aka The Howling II: Stirba – Werewolf Bitch; The Howling II: Your Sister is a Werewolf
Director – Philippe Mora, Screenplay – Gary Brandner & Robert Sarno, Based on the Novel The Howling II by Gary Brandner, Producer – Steven Lane, Photography – Geoffrey Stephenson, Music – Stephen Parsons, Makeup – Ellis Burman, Jack Bricker, Steve Johnson & Scott Wheeler, Production Design – Karel Vacek. Production Company – Granite Productions
Christopher Lee (Stefan Crosscoe), Sybil Danning (Stirba), Reb Brown (Ben White), Annie McEnroe (Jenny Templeton), Marsha Hunt (Marina), Judd Omen (Vlad)
At Karen White’s funeral, her brother Ben meets the mysterious Stefan. Stefan warns Ben and journalist Jenny Templeton that Karen is a werewolf and must be staked with titanium to stop her returning from the dead. Ben thinks Stefan is mad until Stefan makes him stay and watch Karen’s body come back to life before he stakes it. They head to Transylvania to stop a festival where werewolves from all over the world are converging under their centuries-old queen Stirba.
Joe Dante’s The Howling (1981) became a cult classic with its tongue-in-cheek werewolf movie in-jokes and genre quotes and most of all for the amazing central werewolf transformation effects set-piece. The Howling II was the first of a series of entirely terrible sequels (see below for the other titles). The sequel’s connection with the first film is tenuous – the Karen White that is seen here doesn’t even have the same hair colour as Dee Wallace did and the film abandons the lampooning, tongue-in-cheek style of the original and plays itself seriously. Although Gary Brandner, author of the original Howling novel (which was largely abandoned by the first film anyway), does co-write the screenplay.
When it came out, The Howling II developed somewhat of a Plan 9 from Outer Space (1959) reputation. It is directed by Australian Philippe Mora whose work one has admired elsewhere – see The Beast Within (1982), the superhero spoof The Return of Captain Invincible (1983) and parts of the supposedly true alien abduction story Communion (1989) – but who rapidly gained a reputation down the bottom end of the market following his two Howling films.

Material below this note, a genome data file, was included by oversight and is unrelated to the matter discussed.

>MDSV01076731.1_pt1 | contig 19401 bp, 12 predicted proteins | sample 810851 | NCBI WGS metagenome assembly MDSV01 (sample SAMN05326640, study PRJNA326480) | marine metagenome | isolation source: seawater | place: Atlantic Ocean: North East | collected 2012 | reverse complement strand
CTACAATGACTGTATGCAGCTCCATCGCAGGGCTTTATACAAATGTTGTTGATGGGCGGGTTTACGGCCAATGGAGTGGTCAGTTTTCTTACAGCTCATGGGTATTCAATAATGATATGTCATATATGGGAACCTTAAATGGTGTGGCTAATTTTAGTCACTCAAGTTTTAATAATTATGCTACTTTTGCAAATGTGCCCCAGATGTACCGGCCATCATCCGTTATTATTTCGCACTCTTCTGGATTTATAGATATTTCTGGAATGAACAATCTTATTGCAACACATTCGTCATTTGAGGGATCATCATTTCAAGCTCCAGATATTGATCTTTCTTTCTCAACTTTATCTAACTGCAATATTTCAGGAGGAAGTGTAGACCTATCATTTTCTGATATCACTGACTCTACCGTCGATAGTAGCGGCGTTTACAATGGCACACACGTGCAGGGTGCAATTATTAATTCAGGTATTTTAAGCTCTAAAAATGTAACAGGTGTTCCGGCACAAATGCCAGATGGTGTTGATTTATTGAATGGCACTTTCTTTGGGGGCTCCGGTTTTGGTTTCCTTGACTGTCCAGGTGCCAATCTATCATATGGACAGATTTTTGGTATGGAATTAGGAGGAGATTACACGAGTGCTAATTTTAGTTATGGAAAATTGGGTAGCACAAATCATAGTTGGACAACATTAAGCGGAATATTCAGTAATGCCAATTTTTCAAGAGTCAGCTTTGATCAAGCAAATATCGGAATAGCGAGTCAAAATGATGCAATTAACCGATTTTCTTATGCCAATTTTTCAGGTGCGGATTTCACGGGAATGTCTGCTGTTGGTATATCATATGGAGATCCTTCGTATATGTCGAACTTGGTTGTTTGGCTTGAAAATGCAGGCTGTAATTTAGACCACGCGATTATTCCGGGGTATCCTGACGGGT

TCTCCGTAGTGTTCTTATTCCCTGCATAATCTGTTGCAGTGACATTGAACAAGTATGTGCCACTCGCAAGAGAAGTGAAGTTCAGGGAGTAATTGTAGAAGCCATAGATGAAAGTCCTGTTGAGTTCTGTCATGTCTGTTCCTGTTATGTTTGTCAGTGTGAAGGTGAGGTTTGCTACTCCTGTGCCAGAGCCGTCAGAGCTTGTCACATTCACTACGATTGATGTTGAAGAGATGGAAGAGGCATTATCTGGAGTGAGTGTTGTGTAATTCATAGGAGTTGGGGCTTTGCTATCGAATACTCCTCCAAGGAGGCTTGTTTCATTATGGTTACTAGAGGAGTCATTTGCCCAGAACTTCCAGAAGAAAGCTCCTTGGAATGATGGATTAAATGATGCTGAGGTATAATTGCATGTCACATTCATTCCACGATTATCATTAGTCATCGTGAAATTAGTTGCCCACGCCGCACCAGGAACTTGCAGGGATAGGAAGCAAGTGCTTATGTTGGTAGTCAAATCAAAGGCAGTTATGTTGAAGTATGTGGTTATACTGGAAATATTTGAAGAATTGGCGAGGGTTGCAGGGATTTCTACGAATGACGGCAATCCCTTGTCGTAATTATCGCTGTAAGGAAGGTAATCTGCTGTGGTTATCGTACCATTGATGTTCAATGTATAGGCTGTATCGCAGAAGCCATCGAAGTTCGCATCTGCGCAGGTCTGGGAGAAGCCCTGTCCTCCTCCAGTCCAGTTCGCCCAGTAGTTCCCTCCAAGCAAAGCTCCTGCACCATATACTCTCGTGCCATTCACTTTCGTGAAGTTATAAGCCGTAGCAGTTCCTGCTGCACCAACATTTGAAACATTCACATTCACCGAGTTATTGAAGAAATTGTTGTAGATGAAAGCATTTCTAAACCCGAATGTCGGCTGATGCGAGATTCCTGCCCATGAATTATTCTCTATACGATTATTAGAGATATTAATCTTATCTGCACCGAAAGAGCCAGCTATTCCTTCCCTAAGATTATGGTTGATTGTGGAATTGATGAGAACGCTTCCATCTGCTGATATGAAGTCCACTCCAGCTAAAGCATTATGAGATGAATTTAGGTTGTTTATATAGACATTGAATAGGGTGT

Mora has a majorly irritating editing style where he strobe flickers back and forward between images within a scene. This reaches a particularly sleazy height over the end credits where one scene of Sybil Danning ripping her top off from earlier in the film is repeated several dozen times. There is also the needless inclusion of a number of scenes with a band that are posing (badly) at being punks. Certainly, the tongue-in-cheek sense of humour of the first Howling film had would have helped no end scenes such as the supposed werewolf menage a trois where the participants sprout hair and start barking!
Part of the problem is the confused, meandering script. This at times it seems to owe more to vampirism than werewolf lore – the need to stake the werewolf to kill them, the sojourn to Transylvania. It is a plot that needed much tighter editing – the script throws in all manner of magic rituals and scenes around the village that have little incident to the main plot.
Often the film seems to have included scenes for the sole reason of highlighting cheap makeup effects – the priest getting an Alien (1979)-like chestbuster forced down his mouth, the dwarf’s exploding eyeballs. Certainly, while the effects were the highlight and talking point of The Howling, here they are cheap and tatty and frequently kept to the shadows presumably so as not to emphasise their shortcomings.
The Howling II does star the perpetually awful Sybil Danning and her very large chest measurements, although she certainly cuts a striking figure in shades, V-neck leather catsuit and hip-length boots lined with strips of mirroring. However, quite what Christopher Lee, who ended up swearing off doing horror movies a decade earlier, is doing mixed up in this is a baffling question. Reb Brown is stolid, while Annie McEnroe proves wimpy.
The other Howling sequels are:– The Marsupials: The Howling III (1987), Howling IV: The Original Nightmare (1988), The Howling V: The Rebirth (1989), Howling VI: The Freaks (1991), Howling: New Moon Rising (1995) and The Howling Reborn (2011).
Philippe Mora’s other genre films are:- the horror film The Beast Within (1982), the witty superhero parody The Return of Captain Invincible (1983), The Marsupials: The Howling III (1987), the supposedly true-life alien abduction film Communion (1989), the wacky Art Deco Detective (1994), the space opera Precious Find (1996), the deliberately silly Pterodactyl Woman from Beverly Hills (1997) and the time travel film Continuity (2012).